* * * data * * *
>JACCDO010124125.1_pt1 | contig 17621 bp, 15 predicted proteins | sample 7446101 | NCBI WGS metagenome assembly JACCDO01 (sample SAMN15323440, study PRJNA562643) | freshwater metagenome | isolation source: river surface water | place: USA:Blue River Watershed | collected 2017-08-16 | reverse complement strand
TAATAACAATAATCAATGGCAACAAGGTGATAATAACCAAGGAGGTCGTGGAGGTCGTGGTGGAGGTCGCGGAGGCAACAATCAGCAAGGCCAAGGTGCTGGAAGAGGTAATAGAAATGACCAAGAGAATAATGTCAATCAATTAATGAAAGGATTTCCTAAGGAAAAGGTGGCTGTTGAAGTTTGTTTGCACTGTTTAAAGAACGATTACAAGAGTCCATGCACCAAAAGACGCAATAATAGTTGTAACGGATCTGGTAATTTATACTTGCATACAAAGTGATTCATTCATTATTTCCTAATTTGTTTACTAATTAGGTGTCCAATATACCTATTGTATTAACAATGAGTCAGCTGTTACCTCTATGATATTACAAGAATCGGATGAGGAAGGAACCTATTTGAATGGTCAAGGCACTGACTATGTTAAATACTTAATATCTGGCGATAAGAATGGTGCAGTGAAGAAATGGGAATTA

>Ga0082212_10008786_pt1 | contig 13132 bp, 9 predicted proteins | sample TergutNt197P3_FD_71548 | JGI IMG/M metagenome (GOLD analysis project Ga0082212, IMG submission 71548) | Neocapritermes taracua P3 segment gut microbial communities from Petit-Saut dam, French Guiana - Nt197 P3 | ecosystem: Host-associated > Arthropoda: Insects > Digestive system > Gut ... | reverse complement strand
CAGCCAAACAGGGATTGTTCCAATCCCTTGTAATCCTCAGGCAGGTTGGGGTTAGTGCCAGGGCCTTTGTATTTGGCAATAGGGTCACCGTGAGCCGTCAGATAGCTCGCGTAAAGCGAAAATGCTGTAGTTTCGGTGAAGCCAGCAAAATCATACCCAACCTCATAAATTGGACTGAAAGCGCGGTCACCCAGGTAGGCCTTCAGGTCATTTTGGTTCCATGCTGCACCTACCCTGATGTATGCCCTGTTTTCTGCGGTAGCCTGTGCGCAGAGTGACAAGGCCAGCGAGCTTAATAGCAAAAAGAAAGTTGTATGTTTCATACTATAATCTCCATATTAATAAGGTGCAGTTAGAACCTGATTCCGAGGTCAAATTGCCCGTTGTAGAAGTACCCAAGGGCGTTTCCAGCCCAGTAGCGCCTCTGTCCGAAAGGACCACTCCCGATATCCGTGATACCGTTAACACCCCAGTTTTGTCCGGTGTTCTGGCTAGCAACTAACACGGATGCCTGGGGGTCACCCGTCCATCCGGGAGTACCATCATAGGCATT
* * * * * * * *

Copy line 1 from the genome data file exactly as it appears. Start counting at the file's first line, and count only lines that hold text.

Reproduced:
>JACCDO010124125.1_pt1 | contig 17621 bp, 15 predicted proteins | sample 7446101 | NCBI WGS metagenome assembly JACCDO01 (sample SAMN15323440, study PRJNA562643) | freshwater metagenome | isolation source: river surface water | place: USA:Blue River Watershed | collected 2017-08-16 | reverse complement strand